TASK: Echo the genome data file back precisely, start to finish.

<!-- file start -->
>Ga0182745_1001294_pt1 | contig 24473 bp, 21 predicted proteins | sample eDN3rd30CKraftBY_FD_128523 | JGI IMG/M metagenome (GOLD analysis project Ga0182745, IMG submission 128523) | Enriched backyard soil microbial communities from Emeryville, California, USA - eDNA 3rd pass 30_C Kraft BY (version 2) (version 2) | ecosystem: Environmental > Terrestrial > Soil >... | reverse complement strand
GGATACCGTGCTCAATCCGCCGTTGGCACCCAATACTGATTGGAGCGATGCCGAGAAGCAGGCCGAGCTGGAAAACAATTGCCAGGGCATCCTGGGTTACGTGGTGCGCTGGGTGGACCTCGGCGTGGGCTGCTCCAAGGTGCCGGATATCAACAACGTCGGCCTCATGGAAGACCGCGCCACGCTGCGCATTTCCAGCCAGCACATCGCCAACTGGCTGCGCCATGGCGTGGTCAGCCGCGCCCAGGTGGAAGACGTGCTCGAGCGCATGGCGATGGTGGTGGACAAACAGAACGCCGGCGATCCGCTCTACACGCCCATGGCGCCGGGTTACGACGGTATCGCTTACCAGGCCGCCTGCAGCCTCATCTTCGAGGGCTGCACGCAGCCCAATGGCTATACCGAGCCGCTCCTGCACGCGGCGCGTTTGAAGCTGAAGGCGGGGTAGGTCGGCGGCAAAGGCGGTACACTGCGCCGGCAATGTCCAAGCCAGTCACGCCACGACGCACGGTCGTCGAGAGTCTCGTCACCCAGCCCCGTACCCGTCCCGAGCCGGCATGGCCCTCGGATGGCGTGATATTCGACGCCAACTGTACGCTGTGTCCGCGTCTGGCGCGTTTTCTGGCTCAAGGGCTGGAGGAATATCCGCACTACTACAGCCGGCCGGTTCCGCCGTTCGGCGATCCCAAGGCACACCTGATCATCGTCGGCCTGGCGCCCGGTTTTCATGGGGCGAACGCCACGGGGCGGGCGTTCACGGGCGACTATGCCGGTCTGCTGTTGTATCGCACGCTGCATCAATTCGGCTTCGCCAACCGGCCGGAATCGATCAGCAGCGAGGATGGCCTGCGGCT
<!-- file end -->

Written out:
>Ga0182745_1001294_pt1 | contig 24473 bp, 21 predicted proteins | sample eDN3rd30CKraftBY_FD_128523 | JGI IMG/M metagenome (GOLD analysis project Ga0182745, IMG submission 128523) | Enriched backyard soil microbial communities from Emeryville, California, USA - eDNA 3rd pass 30_C Kraft BY (version 2) (version 2) | ecosystem: Environmental > Terrestrial > Soil >... | reverse complement strand
GGATACCGTGCTCAATCCGCCGTTGGCACCCAATACTGATTGGAGCGATGCCGAGAAGCAGGCCGAGCTGGAAAACAATTGCCAGGGCATCCTGGGTTACGTGGTGCGCTGGGTGGACCTCGGCGTGGGCTGCTCCAAGGTGCCGGATATCAACAACGTCGGCCTCATGGAAGACCGCGCCACGCTGCGCATTTCCAGCCAGCACATCGCCAACTGGCTGCGCCATGGCGTGGTCAGCCGCGCCCAGGTGGAAGACGTGCTCGAGCGCATGGCGATGGTGGTGGACAAACAGAACGCCGGCGATCCGCTCTACACGCCCATGGCGCCGGGTTACGACGGTATCGCTTACCAGGCCGCCTGCAGCCTCATCTTCGAGGGCTGCACGCAGCCCAATGGCTATACCGAGCCGCTCCTGCACGCGGCGCGTTTGAAGCTGAAGGCGGGGTAGGTCGGCGGCAAAGGCGGTACACTGCGCCGGCAATGTCCAAGCCAGTCACGCCACGACGCACGGTCGTCGAGAGTCTCGTCACCCAGCCCCGTACCCGTCCCGAGCCGGCATGGCCCTCGGATGGCGTGATATTCGACGCCAACTGTACGCTGTGTCCGCGTCTGGCGCGTTTTCTGGCTCAAGGGCTGGAGGAATATCCGCACTACTACAGCCGGCCGGTTCCGCCGTTCGGCGATCCCAAGGCACACCTGATCATCGTCGGCCTGGCGCCCGGTTTTCATGGGGCGAACGCCACGGGGCGGGCGTTCACGGGCGACTATGCCGGTCTGCTGTTGTATCGCACGCTGCATCAATTCGGCTTCGCCAACCGGCCGGAATCGATCAGCAGCGAGGATGGCCTGCGGCT